Malaria mortality rates plummet

Malaria-carrying mosquitoes are succumbing to insecticide-treated bed nets.
Malaria-carrying mosquitoes are succumbing to insecticide-treated bed nets.

A report from the World Health Organization (WHO) released today shows that malaria deaths worldwide fell by 47 percent between 2000 and 2013. 

The World Malaria Report 2014 also shows that the number of malaria cases overall are decreasing.

The decline in deaths due to malaria was especially notable in Africa where deaths fell by 54 percent between 2000 and 2013. Typically, 90 percent of deaths attributed to malaria occur in Africa.

Even though the population of the sub-Saharan region in Africa has grown by 43 percent, there are fewer malaria cases reported each year. In 2000, 173 million people were diagnosed with malaria on the continent; 128 million malaria cases were confirmed in 2013.

WHO attributes these declining figures to several factors.

Malaria diagnoses and treatments have grown more accurate over time. There are now more than 319 million rapid diagnostic tests available and more than 392 million artemisinin-based combination therapies.

Another factor is the improved access to insecticide-treated bed nets. Since 2000, the percentage of people with access to bed nets treated with insecticides increased from 3 percent to almost half the population. In 2014 alone, 214 million bed nets were delivered to Africa.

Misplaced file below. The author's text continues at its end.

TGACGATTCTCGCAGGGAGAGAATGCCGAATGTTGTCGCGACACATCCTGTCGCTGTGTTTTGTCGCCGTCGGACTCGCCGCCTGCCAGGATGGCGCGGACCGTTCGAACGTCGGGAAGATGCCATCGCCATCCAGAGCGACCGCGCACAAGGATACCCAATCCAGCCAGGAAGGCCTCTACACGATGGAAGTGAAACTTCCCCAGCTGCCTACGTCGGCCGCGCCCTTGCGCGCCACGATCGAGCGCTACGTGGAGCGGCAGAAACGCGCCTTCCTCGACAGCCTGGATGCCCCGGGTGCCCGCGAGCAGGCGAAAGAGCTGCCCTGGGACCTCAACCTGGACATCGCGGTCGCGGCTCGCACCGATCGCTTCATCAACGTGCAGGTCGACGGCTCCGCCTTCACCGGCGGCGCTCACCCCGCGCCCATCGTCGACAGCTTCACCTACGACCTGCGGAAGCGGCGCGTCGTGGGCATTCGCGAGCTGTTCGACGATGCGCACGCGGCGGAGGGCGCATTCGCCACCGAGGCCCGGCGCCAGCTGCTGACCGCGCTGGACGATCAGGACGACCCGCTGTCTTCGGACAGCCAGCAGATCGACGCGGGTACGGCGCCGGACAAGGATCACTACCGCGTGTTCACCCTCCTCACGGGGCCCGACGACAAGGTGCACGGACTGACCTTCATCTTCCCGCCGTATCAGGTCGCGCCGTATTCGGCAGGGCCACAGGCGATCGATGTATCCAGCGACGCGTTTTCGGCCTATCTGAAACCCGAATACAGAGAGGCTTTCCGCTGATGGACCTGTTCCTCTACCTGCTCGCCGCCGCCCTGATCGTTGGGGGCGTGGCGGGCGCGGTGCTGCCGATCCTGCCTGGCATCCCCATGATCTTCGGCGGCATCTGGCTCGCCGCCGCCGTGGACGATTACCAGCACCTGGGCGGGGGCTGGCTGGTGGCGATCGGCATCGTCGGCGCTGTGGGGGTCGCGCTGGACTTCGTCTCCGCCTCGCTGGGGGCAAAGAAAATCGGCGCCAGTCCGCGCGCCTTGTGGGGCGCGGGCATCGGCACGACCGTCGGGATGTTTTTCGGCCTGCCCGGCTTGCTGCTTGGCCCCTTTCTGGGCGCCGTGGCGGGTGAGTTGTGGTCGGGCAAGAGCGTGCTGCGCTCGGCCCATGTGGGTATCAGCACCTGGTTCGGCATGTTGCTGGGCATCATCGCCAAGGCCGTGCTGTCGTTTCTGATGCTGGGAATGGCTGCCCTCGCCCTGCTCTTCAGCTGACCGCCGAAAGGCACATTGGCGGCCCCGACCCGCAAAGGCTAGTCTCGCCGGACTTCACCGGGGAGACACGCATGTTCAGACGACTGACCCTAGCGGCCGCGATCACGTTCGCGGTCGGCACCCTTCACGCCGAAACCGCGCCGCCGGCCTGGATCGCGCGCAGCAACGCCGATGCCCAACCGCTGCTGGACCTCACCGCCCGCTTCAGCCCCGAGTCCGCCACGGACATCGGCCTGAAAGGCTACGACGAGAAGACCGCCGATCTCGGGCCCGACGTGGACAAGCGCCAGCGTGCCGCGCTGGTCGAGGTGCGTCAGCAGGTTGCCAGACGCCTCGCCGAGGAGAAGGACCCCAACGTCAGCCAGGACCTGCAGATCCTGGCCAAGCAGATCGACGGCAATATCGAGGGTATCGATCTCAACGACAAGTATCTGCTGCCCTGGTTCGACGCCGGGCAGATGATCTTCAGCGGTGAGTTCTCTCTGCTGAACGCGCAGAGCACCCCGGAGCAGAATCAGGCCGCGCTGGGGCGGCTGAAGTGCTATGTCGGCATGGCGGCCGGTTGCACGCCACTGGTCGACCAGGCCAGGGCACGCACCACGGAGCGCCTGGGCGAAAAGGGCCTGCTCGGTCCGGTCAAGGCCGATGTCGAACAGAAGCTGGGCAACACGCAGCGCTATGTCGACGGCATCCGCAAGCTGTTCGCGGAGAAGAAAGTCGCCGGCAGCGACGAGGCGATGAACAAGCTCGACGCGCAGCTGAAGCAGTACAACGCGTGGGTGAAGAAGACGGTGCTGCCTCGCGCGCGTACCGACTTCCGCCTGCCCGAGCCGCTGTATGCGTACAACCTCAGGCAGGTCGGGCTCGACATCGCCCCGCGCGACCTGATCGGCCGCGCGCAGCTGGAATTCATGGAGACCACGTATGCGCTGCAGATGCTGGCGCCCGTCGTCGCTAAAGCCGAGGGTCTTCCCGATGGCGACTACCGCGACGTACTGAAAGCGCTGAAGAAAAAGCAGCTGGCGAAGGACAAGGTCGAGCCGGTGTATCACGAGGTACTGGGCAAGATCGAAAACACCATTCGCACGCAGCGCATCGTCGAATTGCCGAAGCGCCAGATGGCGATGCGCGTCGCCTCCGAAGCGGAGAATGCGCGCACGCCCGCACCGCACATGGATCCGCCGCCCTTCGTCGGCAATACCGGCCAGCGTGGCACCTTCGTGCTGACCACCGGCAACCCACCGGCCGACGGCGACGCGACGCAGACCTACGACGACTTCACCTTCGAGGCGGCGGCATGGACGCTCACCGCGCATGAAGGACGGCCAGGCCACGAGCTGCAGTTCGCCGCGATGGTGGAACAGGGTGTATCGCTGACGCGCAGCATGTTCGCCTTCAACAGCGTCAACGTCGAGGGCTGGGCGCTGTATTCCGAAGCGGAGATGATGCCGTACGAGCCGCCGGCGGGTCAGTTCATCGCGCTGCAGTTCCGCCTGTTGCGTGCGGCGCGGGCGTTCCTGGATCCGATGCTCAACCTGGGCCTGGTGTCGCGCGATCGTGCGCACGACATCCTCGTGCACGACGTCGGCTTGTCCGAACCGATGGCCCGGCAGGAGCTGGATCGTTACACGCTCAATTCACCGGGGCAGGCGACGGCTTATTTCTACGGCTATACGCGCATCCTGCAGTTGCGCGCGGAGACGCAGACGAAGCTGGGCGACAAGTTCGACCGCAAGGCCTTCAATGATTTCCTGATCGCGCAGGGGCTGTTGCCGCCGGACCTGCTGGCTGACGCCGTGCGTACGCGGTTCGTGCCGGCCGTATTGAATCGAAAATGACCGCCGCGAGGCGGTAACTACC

As of today, 64 countries are well on their way to meeting the Millennium Development Goal target to eradicate malaria.

Despite these positive figures, WHO experts say there is still much work to be done to eradicate malaria.

“We can win the fight against malaria,” Dr. Margaret Chan, director-general of the WHO, said. “We have the right tools and our defences are working. But we still need to get those tools to a lot more people if we are to make these gains sustainable.

Millions of people still do not have access to treatments and diagnostics, and 49 countries have reported resistance to indoor residual spraying of insecticides. 

“The next few years are going to be critical to show that we can maintain momentum and build on the gains,” Dr. Pedro L. Alonso, director of WHO’s Global Malaria Programme, said.

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World Health Organization

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